South Ossetia - Background
The Ossetians are an ethnic group from Ossetia, a region in the northern Caucasus Mountains in Europe. Its territory currently straddles the political divide between North Ossetia-Alania in Russia, and South Ossetia in Georgia. They speak Ossetic, an Iranian language. Total worldwide population is estimated at about 700,000. In the 1920s, Ossetian lands were divided between Russia to the north and Georgia to the south, creating the boundaries of present day North and South Ossetia. With both Georgia and Russia belonging to the Soviet Union, these boundaries meant little at the time. South Ossetia, with a population of 70,000, has close ties to the neighboring region of North Ossetia in Russia and once had the status of an autonomous region within Georgia.
The first major conflict between the sides took place in 1918-1920. It began in a series of uprisings in the Ossetian-inhabited areas of what is now South Ossetia. The uprisings were against the Transcaucasian Democratic Federative Republic, which claimed several thousand lives and left painful memories among the two communities. Following the 1921 Red Army invasion of Georgia, the Soviet Government declared South Ossetia to be an autonomous oblast within the new Transcaucasian Republic in April 1922.
South Ossetia includes many all-Georgian villages, and the Ossetian population is concentrated in the cities of Tskhinvali and Java. Overall, in the 1980s the population in South Ossetia was 66 percent Ossetian and 29 percent Georgian. In 1989 more than 60 percent of the Ossetian population of Georgia lived outside South Ossetia. Unlike other conflicts in the Caucasus, there is no clear border between Georgia and South Ossetia, and there are relatively few cultural barriers. Indeed, it can be difficult to distinguish between Ossetians and other Georgians due to high levels of inter-marriage and assimilation. Ossetians have been more a part of the Georgian state than other minorities.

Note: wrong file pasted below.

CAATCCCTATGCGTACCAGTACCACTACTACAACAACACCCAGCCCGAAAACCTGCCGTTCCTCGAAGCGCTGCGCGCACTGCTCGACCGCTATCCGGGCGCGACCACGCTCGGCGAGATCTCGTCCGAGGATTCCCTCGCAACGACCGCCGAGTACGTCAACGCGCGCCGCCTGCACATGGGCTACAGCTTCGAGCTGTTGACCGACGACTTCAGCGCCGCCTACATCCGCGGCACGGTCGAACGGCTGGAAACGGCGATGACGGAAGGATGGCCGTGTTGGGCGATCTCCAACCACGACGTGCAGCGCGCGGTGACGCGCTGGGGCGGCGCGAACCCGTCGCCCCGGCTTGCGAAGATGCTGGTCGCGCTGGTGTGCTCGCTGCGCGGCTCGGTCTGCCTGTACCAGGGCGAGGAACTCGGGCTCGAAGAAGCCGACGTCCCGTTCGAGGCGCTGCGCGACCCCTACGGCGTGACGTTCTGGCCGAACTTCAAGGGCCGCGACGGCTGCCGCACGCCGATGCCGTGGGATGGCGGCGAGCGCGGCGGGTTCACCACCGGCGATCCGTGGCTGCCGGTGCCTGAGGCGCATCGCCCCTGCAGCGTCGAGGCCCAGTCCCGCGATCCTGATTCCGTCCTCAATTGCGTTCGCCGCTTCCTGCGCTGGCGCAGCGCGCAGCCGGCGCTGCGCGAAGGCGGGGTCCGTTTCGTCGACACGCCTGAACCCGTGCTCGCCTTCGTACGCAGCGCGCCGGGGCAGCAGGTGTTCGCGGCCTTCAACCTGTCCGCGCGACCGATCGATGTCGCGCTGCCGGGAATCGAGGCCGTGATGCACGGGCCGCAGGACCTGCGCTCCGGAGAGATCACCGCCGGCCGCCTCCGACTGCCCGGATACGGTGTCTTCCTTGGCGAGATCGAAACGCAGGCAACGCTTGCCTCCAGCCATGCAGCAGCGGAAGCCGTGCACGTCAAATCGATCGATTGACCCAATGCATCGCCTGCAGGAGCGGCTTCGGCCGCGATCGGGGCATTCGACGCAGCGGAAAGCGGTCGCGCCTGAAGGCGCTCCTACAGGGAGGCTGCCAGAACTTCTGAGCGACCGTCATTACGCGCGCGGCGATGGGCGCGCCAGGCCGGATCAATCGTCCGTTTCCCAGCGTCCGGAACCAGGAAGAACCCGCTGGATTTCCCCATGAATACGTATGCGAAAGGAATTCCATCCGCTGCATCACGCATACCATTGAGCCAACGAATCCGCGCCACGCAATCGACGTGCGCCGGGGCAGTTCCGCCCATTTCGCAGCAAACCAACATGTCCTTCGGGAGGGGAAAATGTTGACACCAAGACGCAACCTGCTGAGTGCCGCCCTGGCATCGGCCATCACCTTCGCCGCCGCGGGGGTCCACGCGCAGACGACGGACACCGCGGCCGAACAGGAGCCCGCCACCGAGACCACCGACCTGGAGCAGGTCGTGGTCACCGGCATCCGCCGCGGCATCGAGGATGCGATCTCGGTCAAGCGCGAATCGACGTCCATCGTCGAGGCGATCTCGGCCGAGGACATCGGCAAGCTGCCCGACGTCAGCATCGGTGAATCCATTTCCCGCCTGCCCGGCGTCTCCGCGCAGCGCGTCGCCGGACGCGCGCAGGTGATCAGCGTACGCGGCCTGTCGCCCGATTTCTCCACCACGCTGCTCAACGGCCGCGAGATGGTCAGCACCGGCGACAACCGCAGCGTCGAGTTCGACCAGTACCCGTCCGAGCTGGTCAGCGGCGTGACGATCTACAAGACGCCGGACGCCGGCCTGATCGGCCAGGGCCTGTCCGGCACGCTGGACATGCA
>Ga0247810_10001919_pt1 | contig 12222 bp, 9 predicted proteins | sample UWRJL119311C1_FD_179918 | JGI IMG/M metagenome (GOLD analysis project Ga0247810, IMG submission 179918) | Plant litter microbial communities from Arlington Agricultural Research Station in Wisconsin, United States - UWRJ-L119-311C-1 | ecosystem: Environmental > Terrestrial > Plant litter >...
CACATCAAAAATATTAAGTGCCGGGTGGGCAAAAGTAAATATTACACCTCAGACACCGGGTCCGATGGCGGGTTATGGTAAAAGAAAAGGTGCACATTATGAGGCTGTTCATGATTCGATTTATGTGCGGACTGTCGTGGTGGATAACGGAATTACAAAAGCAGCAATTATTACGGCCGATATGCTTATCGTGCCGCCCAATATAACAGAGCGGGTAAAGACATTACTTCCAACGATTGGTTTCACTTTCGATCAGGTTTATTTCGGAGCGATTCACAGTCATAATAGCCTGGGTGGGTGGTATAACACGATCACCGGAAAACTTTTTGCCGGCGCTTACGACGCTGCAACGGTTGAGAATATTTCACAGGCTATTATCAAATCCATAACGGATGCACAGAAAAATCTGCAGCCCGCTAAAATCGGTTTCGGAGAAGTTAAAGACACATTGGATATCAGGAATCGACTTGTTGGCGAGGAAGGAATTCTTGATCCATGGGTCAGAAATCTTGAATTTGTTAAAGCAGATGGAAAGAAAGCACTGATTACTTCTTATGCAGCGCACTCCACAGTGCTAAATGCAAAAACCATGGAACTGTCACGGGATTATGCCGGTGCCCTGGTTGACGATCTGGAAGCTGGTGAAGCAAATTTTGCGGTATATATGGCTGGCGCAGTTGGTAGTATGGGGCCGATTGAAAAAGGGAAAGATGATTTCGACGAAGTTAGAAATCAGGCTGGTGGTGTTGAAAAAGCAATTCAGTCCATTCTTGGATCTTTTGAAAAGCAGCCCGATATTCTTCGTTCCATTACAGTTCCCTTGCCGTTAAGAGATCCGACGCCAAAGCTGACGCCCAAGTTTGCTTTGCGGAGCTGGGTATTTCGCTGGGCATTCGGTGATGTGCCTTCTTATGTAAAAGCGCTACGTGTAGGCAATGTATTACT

During the Soviet period, South Ossetians were granted a certain degree of autonomy over matters of language and education in their territory. At the same time, however, nationalist groups in Georgia were beginning to accumulate support, leading to renewed South Ossetian-Georgian tensions, which would come to a head in the late 1980s. The South Ossetian Popular Front was created in 1988 as a response to increasing nationalist sentiments in Georgia. By 1989, the Popular Front came to power in South Ossetia and on November 10, 1989, demanded that the "oblast" be made an autonomous "republic." The Georgian Government immediately rejected this decision, leading to protests and demonstrations on both sides.The Georgian leaders did not meet the demands of the South Ossetians and went so far as to ban all regional political parties in September 1990 during parliamentary elections. Soviet leaders approved of unification with North Ossetia, located in Russia, but Georgian leaders did not. A South Ossetian declaration of independence (within the USSR) in September of 1990 was met with a firm negation from the Georgian Government.